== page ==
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National and local police reform in the making
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By Ernest Gurulé

It would be hard for anyone to say---at least with straight face---that it has been a good spring and summer for the nation’s police. The country is embroiled in social upheaval unlike anything it has seen in decades with the police the centerpiece of the clamor. So troubling is the standoff between huge swaths of the country and police that President Trump recently signed an executive order on police reform.

As the mid-June Rose Garden ceremony took place, anger outside the White House and in pockets all across the country was building over police treatment of African-American and Latino men.

As if on a loop, the nation watched the full eight minutes and forty-six seconds that it took a Minneapolis cop to slowly strangle the life out of George Floyd. Floyd’s crime: possibly passing a fake $20 bill. Just days later it was security video showing an Atlanta cop shooting an unarmed drunk driving suspect in the back as he ran away.

The President’s executive order calls for the creation of a national database that would make it easier to track police candidates who may have a history of violence. It also included the need for mental health professionals to be added to the public safety arsenal when there is a mental health issue, including dealing problems involving the homeless or substance abuse issues.

Too often, critics say, cops are called into situations for which they have little or no training and often escalate into violence or worse. Like so many other jobs, police are facing the reality of job evolution.

“The Aurora Police Department understands that working with our communities during this difficult time is of the utmost import,” said Faith Goodrich, APD detective. Goodrich said some of the changes in Aurora were already in place “prior to the Executive Order.” Included in the department’s new rules are measures addressing “use of physical force,” “authorized weapons and ammunition,” using “less lethal devices, weapons and techniques.” It also calls for police to know when they have a “duty to intervene.”

Goodrich adds that “Aurora PD will continue to train Officers on implicit Bias, Anti-bias policing, and de-escalation.” All new recruits, she said, will receive this instruction during their time in the Police Academy. Each officer will also be required to take a class on this subject on an annual basis.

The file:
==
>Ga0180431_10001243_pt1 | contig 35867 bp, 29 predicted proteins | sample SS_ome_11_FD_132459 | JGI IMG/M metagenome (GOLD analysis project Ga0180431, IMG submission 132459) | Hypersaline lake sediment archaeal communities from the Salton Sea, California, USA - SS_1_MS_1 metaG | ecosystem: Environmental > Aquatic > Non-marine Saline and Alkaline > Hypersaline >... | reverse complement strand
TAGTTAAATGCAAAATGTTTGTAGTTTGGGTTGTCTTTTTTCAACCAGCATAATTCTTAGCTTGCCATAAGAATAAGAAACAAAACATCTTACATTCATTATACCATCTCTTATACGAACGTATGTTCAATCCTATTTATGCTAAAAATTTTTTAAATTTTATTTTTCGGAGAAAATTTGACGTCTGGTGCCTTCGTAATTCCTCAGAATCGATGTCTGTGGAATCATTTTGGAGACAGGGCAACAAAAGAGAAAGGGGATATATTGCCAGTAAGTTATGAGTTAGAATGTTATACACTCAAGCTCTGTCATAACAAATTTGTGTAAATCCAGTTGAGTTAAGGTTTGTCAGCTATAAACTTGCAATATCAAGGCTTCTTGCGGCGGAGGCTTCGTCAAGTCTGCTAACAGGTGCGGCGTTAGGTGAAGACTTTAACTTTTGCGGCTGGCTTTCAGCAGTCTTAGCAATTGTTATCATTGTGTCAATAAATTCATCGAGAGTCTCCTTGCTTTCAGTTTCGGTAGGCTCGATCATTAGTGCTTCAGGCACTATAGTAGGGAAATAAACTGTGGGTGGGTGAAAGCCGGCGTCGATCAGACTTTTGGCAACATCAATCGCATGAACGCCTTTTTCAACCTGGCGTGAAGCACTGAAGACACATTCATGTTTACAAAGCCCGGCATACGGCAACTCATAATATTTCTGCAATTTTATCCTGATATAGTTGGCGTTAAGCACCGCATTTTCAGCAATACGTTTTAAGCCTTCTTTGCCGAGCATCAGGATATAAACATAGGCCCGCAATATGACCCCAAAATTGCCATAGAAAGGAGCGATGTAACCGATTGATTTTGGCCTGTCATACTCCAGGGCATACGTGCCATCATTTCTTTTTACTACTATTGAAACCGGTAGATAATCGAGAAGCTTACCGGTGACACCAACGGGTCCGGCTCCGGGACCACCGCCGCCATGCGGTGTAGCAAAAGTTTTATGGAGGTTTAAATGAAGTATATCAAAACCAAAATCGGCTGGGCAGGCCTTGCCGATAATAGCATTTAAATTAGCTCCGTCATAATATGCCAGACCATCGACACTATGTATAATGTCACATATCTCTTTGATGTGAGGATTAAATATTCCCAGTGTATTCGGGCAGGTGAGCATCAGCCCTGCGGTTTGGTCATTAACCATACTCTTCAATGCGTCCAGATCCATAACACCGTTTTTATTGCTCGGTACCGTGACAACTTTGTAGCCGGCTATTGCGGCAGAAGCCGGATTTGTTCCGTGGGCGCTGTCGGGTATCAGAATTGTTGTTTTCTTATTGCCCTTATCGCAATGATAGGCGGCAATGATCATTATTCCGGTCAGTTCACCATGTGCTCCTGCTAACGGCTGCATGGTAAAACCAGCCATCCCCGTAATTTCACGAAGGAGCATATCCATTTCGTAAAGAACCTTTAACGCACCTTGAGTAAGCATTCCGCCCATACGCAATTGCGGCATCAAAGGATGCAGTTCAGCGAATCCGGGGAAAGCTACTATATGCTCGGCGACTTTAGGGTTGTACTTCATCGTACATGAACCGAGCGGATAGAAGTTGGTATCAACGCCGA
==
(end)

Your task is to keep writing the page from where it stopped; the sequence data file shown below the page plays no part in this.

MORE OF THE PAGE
Colorado legislators last week were among the first in the nation to address police reform when they passed a bill that, among other things, bans chokeholds and includes a provision that requires law enforcement to intervene if they believe excessive force is being used. The new law that ends the long practice of qualified immunity for cops. “By facing the cold hard truth about the unequal treatment of Black Americans,” said Governor Jared Polis at the signing ceremony, “We can and we will create real change,” adding Dr. Martin Luther King’s ageless axiom, “We can bend the moral arc of the universe toward justice.”

Denver Police also announced three major policy changes in policing that, effective June 7th, “clarify the existing policy of not allowing chokeholds or carotid compression” on suspects. The policy calls for no exceptions. Officers will report to supervisors any incidents in which weapons are intentionally pointed at a person. Denver Police has also ordered all Metro/SWAT units to “activate their body-worn cameras when executing tactical operations.”

Former legislator and current Denver District Attorney Beth McCann provided input into the new measure that she said will give the public a keener understanding of processes that have sometimes been opaque. “I am proud to have contributed an amendment that is now part of the bill’s language,” she said. Her office’s contribution “will require a final public report to be issued when a Grand Jury investigation into an allegation of excessive force against a peace officer does not result in an indictment.”





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